The Economic Blues and Children

By Paula Santonocito

mom looking for jobThere is no doubt: The economic downturn and a sluggish job market have taken a toll on families throughout the United States. Recent studies show that the loss of a job and decline in income impacts everyone in a family, and children in affected households manifest behavioral changes at home and in school.

A job loss can be difficult for a two-parent household. But what happens when a single mother and sole wage earner loses her job?

Several studies, including one conducted in 2004 by Ariel Kalil, a University of Chicago professor, and Kathleen M. Ziol-Guest, assistant director of the Institute for Children and Poverty in New York, find that children of low-income single mothers who experience unemployment have a higher rate of dropping out of school, and they tend to suffer more, both emotionally and psychologically.

Sometimes the signs are obvious, and sometimes not. Behavioral changes in children with an unemployed parent, particularly when the parent is a single mother, may range from irritability, to withdrawal from normal activities and friends, to anger and depression.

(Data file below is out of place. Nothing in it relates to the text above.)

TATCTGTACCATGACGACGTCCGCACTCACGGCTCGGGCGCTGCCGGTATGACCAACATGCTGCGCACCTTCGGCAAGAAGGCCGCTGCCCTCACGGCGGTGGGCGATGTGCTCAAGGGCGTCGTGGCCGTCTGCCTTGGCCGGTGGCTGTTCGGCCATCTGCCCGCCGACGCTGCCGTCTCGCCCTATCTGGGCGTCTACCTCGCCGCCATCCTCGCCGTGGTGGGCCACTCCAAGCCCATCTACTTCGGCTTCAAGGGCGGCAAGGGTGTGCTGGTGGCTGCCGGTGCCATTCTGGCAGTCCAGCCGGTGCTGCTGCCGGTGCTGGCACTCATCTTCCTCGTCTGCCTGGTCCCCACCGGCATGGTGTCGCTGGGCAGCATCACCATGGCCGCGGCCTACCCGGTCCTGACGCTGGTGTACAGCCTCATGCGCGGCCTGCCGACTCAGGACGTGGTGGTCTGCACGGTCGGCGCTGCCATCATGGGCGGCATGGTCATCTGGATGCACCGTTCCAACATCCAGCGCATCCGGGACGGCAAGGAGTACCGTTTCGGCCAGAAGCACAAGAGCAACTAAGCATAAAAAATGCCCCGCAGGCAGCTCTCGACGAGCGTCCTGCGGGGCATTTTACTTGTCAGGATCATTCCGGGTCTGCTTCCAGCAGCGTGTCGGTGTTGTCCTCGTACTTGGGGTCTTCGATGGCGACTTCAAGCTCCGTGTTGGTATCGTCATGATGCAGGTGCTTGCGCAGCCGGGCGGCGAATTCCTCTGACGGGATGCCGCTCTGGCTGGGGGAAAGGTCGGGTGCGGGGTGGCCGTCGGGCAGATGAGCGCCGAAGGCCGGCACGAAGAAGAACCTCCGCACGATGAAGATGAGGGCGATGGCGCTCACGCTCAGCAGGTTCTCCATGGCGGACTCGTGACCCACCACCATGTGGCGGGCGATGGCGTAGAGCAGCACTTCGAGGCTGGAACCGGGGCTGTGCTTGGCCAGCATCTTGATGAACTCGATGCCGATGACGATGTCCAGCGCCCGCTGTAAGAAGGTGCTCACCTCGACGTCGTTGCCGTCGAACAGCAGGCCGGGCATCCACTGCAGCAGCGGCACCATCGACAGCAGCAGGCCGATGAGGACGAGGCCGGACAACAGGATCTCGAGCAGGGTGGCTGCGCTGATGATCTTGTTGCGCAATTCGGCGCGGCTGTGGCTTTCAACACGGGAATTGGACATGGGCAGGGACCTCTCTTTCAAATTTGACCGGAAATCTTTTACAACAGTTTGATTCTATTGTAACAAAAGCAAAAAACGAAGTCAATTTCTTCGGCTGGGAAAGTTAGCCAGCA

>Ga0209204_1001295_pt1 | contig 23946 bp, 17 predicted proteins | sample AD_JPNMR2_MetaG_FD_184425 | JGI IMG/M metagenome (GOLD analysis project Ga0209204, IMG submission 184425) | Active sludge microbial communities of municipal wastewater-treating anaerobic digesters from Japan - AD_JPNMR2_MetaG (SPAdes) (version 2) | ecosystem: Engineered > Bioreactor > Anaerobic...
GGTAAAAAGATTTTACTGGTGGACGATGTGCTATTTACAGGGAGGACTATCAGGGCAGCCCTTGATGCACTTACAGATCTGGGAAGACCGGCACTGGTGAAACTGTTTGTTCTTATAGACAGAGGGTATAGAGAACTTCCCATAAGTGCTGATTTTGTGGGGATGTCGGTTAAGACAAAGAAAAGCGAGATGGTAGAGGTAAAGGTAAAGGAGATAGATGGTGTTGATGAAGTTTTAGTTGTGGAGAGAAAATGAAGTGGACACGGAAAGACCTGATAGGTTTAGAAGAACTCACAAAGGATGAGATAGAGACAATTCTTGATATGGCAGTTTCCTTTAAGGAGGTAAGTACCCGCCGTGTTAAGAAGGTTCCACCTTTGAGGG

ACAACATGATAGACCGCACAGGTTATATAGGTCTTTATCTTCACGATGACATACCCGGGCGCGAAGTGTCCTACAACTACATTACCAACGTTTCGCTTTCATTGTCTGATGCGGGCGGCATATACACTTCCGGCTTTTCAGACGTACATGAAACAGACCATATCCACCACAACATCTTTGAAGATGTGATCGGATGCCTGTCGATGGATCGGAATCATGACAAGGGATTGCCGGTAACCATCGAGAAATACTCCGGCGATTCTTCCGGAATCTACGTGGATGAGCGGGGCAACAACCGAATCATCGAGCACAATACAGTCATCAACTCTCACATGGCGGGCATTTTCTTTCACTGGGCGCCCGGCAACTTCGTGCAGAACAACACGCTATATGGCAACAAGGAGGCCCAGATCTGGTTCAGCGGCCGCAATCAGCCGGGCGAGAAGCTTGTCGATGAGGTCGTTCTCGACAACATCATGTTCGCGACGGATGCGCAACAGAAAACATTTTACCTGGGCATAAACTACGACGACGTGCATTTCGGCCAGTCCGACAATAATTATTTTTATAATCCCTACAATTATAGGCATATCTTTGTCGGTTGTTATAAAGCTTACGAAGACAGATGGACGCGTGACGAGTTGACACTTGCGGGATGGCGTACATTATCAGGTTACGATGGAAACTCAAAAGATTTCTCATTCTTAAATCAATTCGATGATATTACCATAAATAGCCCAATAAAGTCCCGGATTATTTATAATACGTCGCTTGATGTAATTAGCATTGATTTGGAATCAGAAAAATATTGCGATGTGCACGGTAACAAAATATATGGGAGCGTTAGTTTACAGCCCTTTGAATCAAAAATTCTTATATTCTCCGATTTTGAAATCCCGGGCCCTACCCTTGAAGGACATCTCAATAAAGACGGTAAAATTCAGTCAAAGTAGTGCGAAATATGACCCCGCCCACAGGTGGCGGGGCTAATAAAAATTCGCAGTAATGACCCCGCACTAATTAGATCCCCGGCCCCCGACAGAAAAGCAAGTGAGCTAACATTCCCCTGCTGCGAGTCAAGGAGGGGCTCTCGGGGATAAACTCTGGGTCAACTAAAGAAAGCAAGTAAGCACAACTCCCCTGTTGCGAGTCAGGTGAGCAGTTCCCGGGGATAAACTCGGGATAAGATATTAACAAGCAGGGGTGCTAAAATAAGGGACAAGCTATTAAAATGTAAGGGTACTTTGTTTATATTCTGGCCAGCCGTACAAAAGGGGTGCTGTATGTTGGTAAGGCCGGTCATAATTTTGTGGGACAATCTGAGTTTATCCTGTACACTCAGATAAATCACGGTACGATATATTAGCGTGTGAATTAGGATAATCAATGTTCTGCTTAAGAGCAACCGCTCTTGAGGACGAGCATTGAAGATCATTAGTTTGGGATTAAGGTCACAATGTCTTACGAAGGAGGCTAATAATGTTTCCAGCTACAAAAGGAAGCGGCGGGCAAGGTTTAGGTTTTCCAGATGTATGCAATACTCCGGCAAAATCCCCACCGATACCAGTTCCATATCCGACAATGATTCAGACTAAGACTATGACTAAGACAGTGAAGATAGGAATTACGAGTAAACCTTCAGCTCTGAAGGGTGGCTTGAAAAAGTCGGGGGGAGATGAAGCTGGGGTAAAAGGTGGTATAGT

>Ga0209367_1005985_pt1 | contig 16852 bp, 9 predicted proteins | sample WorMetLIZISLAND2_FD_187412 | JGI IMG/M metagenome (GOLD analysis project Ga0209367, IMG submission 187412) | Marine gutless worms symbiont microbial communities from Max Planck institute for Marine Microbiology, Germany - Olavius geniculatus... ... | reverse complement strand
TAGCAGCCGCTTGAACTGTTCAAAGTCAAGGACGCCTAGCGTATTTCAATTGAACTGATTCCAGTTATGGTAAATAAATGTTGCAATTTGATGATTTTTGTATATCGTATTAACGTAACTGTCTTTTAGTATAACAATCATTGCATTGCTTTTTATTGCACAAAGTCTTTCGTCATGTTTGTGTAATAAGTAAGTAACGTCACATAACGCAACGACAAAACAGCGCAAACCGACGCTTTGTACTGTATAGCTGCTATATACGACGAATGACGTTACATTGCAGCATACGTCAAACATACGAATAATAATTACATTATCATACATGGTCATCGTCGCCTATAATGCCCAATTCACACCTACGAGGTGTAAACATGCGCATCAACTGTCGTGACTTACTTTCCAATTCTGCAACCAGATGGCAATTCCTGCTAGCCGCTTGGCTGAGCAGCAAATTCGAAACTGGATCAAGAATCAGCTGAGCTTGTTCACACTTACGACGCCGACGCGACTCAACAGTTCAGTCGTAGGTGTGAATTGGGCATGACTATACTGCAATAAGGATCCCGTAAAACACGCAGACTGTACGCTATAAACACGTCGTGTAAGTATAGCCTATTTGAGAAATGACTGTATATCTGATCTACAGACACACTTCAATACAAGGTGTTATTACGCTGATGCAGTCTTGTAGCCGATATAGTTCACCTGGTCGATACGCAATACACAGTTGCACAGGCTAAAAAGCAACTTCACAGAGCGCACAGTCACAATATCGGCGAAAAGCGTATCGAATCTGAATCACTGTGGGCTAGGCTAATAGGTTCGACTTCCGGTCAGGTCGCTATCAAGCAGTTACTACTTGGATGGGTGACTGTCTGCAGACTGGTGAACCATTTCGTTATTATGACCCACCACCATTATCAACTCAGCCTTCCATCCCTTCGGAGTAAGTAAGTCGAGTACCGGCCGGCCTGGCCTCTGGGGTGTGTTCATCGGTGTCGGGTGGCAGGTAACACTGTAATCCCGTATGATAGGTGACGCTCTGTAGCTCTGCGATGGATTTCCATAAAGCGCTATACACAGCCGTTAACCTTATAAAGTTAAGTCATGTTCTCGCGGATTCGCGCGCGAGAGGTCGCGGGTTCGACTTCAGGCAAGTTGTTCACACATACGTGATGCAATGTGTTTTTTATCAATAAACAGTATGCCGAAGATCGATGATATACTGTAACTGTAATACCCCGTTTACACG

Addressing the Stress

Therefore, it’s important for parents to ease the stress and anxiety their children feel. But as the only role model, a single mom wants to be especially conscious of the vibes she’s sending out.

With this in mind, here are some dos:

– Do talk openly about the situation to your children.

Even young children know more than you might realize.

– Do let them know life has its ups and downs.

This doesn’t necessarily have to be a negative message; rather, it can provide children with a realistic view of the world.

– Do exude confidence that things will improve. Staying positive in front of your children will help alleviate some of the stress and anxiety they feel about your job situation.

When doing this, be aware of your facial expressions and your mannerisms, as well as your words. Again, children can be very perceptive.

– Do know that if you have a bad day, it’s okay to say so.

Share the basics about what’s affecting you, whether it’s a specific disappointment, like a job you wanted but didn’t get, or it’s more general, like you’re tired. It helps to explain the situation in a way children will understand: “It’s like when you lose an important soccer game.”

– Do try and seek emotional support from adult friends, family members, and a counselor, if possible.

Turning to others will ensure that you don’t dump too much on your young family members.